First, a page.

Introducing e-bike week on BikeRadar

We ride the bikes, explain the tech and debate the issues

“With hindsight, I wouldn’t have started my store six years ago,” the owner of a local e-bike shop in the UK recently told me. “But now things are really taking off.” He tells me that over the last few months, he’s seen an increased interest from potential customers due to the bikes becoming more affordable, better looking and more practical to own.


In both the US and the UK, we’re also hearing from manufacturers that sales of electric bikes are starting to pick up, and it’s the same story in Germany, where e-bikes enjoyed a particularly strong growth of 11.5% in 2015.

In Holland, too, e-bike sales are booming. According to the Dutch industry-association Rai, and reported by Bike Europe, sales grew 24% in 2105 giving e-bikes a massive 28% market share. That growth comes at the expense of city bikes, which saw sales decline, while sales of road and mountain bikes continue to grow.

In Holland and Germany, it seems that e-bikes are fulfilling a particular role, which is to enable people to cycle further on their daily commute than they might otherwise, and to arrive there sweat-free.

A recent survey by Shimano – which make the Shimano STEPS range of e-bike components – revealed that Brits are attracted to e-bikes for the same reasons. Its survey found that 34% of respondents would choose an electric bike over public transport for their daily commute, saying that not turning up at hot and sweaty was a key reason for choosing a bike with electrical assist.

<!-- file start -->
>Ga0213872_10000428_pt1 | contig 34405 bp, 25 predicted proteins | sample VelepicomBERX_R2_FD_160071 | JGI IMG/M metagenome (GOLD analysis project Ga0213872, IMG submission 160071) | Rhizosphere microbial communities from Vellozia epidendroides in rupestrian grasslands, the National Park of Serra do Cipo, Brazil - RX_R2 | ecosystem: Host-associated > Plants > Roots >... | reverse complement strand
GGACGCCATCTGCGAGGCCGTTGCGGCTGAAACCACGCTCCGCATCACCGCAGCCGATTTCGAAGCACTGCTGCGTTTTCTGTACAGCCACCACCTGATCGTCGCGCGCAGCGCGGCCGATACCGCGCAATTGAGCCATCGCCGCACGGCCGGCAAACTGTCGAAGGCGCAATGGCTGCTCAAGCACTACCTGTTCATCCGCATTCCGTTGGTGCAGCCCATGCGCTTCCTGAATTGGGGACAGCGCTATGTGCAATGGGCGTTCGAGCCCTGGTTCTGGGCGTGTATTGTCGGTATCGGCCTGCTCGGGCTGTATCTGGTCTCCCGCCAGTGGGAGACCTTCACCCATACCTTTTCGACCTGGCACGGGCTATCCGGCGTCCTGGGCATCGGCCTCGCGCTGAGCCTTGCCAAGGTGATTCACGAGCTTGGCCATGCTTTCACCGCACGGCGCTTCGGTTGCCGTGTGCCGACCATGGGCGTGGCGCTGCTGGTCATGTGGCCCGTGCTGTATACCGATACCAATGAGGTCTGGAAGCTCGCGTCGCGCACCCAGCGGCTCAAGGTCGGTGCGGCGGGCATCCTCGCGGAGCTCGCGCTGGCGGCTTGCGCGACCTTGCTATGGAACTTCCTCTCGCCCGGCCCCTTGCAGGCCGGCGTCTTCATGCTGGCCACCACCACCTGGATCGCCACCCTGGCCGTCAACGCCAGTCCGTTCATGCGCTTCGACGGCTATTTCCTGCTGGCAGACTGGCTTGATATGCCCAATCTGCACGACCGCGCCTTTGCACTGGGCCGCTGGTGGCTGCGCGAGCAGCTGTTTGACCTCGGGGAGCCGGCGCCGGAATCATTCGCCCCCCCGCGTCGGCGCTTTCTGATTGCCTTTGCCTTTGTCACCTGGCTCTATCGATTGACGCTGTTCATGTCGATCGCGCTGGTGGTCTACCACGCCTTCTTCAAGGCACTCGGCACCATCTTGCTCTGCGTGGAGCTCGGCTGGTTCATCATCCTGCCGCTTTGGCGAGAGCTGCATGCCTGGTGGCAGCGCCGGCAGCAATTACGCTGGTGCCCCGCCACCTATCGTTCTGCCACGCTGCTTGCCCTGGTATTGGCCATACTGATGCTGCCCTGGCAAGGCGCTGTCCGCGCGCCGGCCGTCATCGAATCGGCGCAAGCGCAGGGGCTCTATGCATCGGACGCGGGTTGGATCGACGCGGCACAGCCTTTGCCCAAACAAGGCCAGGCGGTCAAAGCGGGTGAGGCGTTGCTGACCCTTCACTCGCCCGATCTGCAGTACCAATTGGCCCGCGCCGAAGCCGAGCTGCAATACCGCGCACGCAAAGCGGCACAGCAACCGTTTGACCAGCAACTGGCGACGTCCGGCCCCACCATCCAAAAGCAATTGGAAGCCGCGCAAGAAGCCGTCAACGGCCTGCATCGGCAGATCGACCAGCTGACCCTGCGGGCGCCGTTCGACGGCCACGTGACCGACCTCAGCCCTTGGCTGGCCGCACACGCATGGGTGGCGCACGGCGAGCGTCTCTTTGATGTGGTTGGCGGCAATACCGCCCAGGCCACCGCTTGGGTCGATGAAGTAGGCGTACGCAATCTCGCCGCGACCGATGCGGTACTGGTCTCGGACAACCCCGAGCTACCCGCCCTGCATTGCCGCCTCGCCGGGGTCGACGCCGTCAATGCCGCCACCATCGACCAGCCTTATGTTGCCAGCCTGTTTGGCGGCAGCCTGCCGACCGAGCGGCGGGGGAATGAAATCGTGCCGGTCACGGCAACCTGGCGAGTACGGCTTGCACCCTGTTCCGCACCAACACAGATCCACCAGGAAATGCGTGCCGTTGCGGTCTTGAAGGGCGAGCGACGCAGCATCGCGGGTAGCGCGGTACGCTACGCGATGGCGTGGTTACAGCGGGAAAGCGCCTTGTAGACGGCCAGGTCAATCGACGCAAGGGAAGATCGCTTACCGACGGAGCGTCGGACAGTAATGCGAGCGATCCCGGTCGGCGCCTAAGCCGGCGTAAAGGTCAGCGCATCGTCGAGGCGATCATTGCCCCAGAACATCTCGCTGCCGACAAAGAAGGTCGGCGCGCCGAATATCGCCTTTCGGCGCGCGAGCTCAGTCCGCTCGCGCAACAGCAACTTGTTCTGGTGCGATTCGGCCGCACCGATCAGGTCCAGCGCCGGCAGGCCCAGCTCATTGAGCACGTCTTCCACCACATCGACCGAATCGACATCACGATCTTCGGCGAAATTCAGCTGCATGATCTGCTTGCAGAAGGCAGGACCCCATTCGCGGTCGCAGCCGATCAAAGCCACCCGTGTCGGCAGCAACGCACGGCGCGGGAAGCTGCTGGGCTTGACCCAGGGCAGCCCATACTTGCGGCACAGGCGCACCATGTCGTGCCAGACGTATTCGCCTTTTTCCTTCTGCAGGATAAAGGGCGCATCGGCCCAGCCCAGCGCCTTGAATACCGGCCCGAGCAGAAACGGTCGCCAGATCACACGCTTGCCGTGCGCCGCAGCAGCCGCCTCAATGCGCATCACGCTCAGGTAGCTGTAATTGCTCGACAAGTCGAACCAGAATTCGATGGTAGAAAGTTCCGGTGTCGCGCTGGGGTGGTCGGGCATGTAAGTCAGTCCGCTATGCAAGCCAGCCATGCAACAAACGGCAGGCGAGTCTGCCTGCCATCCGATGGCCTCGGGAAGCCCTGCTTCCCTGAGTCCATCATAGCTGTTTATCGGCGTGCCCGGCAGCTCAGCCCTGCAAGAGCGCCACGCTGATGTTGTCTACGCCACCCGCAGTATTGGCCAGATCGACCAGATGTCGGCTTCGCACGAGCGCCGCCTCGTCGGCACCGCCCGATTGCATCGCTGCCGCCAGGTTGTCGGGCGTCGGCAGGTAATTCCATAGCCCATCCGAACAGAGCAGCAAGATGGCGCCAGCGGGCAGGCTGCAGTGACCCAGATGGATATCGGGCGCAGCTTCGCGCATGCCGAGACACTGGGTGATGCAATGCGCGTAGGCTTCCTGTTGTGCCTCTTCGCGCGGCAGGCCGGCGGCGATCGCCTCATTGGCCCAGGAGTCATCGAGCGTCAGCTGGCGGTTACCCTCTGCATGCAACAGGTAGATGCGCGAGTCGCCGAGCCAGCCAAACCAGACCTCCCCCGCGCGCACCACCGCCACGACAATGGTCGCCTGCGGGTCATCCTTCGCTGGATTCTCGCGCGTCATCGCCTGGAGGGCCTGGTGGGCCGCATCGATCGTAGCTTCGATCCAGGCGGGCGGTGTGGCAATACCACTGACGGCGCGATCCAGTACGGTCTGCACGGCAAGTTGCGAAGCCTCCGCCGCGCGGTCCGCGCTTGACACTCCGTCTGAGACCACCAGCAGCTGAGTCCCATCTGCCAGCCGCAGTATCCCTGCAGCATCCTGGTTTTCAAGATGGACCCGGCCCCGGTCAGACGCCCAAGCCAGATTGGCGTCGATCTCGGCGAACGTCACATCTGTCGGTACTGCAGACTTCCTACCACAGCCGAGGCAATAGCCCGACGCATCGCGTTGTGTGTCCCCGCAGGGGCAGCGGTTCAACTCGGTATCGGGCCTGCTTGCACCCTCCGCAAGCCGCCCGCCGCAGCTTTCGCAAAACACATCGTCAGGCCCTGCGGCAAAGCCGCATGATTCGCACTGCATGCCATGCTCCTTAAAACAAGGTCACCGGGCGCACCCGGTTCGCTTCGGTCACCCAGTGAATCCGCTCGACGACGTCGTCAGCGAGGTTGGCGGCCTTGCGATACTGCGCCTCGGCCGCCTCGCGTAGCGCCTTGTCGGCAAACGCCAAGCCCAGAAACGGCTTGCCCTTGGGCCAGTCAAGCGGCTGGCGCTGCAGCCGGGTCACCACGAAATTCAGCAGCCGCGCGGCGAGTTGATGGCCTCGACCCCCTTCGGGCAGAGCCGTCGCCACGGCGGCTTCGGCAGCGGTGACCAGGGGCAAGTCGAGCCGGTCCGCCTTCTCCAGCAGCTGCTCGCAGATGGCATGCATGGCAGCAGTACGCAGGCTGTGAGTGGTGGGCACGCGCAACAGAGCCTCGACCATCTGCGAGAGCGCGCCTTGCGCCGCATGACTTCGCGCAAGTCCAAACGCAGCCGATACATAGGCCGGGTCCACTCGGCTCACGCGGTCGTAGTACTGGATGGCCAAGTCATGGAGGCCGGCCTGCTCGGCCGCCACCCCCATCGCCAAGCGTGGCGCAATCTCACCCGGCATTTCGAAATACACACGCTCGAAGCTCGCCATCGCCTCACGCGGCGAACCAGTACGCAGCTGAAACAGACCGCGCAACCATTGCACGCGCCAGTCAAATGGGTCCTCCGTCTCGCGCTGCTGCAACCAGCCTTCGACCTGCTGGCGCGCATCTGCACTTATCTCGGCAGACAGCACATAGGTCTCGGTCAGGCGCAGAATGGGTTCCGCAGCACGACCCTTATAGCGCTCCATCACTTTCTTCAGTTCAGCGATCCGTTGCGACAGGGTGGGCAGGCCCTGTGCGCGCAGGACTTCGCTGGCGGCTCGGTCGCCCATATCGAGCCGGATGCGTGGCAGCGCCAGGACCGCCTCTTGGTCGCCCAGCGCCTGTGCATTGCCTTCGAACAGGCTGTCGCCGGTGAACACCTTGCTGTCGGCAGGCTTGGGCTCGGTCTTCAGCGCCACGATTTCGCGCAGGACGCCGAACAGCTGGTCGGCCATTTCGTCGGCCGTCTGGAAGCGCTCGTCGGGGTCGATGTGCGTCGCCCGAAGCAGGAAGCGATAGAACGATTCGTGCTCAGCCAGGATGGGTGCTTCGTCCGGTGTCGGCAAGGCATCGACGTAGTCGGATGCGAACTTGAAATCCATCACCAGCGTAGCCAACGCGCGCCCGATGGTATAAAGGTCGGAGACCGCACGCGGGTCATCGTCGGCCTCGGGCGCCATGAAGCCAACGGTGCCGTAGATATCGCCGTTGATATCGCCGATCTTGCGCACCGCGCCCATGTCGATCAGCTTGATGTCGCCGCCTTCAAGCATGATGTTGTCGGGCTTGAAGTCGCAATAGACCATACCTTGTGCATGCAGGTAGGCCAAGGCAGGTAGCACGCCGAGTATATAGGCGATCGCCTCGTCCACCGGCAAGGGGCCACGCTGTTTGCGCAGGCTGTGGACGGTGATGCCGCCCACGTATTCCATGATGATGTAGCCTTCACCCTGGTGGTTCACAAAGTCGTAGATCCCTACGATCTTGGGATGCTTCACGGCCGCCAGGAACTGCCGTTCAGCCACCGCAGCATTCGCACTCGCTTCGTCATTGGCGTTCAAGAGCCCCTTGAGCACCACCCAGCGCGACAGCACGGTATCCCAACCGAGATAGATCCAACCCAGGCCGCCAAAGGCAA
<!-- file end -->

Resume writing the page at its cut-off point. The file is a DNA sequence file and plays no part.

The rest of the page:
Taking it off-road

What about e-bikes for leisure? A second survey, also carried out by Shimano, found that 37% of Brits would consider buying an e-bike for leisure purposes. Almost one in four respondents (23%) said that getting less tired during an adventurous ride was the biggest advantage, while 22% appreciate being able to maintain a constant speed, even with a strong wind or climbing a hill.

Electric mountain bikes make the impossible possible

As Mark Greshon, Shimano’s senior brand manager at Madison, says: “Difficult terrain can make it extremely challenging for some riders to explore the great outdoors and get to the top of a trail, which can be an intimidating prospect for some people. Crossing generations, electric mountain bikes make the impossible possible as everyone now has the ability to explore new grounds at a more relaxed pace. No longer is there an excuse not to jump on a bike, either for leisure, commuting or exercise purposes.”

That sounds like a good thing, right? On the trails, while there are plenty of reasons we think you should try an e-MTB if only once, they’re a contentious issue, particularly in the US. 

Not everyone is a fan of e-mtbs:
Colin Belisle, Specialized

As BikeRadar’s Josh Patterson recently wrote in The real problem with electric mountain bikes: “The arguments against allowing e-MTBs on singletrack run the gamut from the somewhat elitist and intangible view that they’re not ‘real’ or ‘pure’ mountain bikes to the much more valid (and worrying) claim that, if not managed responsibly, e-MTBs could cost all mountain bikers access to the trails we love to ride. For now, the primary concern should be making sure that anti-mountain bike zealots can’t turn e-MTBs into a reason to run the rest of us off the trails.”

So who’s responsible for ensuring that doesn’t happen – the riders, the retailers, the manufacturers, or all three? We’ll be debating these and other issues as part of BikeRadar’s e-bike week, which kicks off today. 


During the week we’ll also be riding the bikes, both on and off-road, and explaining the technology to help you decide whether you want to give an e-bike a go, or perhaps recommend one to a friend or colleague to get them on two wheels. We hope you’ll join the debate here and on social media around what’s a divisive topic in the cycling world – but one that’s here to stay.